I’ll admit it. My aunt Sarah (three years my senior) had a pretty vast collection of Strawberry Shortcake dolls (I mean action figures.) If I had to count how many times I begged her to play with them, I’d surely be up in the millions.
They were so cute…so colorful…so smelly (in a completely irresistible sort of way.)
And now American Greetings has decided to ruin Strawberry Shortcake and her sweet-smelling pals forever. In the old “Hey, let’s give this classic character a face lift to appeal to the young kids” saw, Strawberry Shortcake now wears makeup, prefers fresh fruit to gumdrops, and has ditched her cuddly cat Custard for a — wait for it — cell phone.
Another classic character ruined by marketing folks trying to simultaneously appeal to kids (as if the only toys they can possibly enjoy must wear trendy clothes and chat on cell phones) and their nostalgic parents (as if any parent would feel nostalgic over a character that looks nothing like the one they grew to love.)
According to the New York Times story, even more carnage is on the way. Stay tuned for Care Bears with less belly fat, Teenage Mutant Ninja Turtles with more muscles, and maybe even a dark, Goth version of Tweety Bird.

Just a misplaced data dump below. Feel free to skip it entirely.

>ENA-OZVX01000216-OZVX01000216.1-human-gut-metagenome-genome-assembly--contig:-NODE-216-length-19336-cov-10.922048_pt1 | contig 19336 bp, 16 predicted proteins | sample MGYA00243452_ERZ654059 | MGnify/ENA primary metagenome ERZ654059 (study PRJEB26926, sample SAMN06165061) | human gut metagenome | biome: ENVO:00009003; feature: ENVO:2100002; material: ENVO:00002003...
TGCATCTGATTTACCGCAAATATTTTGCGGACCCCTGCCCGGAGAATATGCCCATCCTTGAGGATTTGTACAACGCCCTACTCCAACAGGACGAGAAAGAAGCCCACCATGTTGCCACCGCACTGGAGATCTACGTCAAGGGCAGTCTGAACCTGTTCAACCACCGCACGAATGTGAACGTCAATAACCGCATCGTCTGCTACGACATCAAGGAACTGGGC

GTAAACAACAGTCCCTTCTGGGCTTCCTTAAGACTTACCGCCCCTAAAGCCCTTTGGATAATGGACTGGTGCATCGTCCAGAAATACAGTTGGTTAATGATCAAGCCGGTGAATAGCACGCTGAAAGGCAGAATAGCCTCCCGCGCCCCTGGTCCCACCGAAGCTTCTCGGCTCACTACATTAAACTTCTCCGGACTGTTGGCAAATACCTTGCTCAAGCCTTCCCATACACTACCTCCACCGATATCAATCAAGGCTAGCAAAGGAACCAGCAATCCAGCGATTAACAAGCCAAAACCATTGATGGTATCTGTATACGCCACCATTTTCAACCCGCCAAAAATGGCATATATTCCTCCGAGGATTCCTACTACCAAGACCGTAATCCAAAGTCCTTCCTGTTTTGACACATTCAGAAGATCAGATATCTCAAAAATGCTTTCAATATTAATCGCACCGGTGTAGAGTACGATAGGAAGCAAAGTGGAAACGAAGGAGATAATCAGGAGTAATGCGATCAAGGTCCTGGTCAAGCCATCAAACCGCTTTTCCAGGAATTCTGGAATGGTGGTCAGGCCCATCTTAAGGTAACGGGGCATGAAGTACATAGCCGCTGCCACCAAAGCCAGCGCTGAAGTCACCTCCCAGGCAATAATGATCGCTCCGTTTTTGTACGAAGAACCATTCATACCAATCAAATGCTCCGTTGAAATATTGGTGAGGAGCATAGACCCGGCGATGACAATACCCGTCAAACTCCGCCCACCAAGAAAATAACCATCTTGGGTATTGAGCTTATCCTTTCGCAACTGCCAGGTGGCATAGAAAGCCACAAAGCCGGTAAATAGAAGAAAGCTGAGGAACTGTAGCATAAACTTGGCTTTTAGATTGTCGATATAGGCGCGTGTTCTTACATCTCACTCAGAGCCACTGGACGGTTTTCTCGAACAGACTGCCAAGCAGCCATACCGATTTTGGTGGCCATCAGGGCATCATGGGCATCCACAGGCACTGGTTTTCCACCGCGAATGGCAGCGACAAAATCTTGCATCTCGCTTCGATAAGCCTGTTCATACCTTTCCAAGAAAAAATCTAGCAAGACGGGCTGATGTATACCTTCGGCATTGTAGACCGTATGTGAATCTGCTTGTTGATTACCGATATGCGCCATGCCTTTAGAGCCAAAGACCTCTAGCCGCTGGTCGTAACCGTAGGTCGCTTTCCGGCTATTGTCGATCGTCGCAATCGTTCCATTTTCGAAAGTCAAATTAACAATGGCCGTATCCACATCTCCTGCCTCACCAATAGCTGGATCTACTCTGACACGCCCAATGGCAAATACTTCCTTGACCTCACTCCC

Maybe I’m old fashioned, but I hate it when companies do this sort of thing. The new version never seems to be as good as the old one. And I think they undervalue a child’s openness for fantasty and imaginary worlds. Not everything has to be “modern” to interest them. He-Man was a huge hit in our house growing up, and he dressed like a fashion-forward caveman. Come to think of it, when Strawberry Shortcake was popular in the 80s, it wasn’t like society was populated with people wearing bloomers with green and white stockings. She didn’t look like Cyndi Lauper or the Material Girl, and yet little girls (and at least one little boy who is secure enough in his masculinity to admit it) liked Strawberry Shortcake just fine.
What say you? Am I getting crotchety in my old age?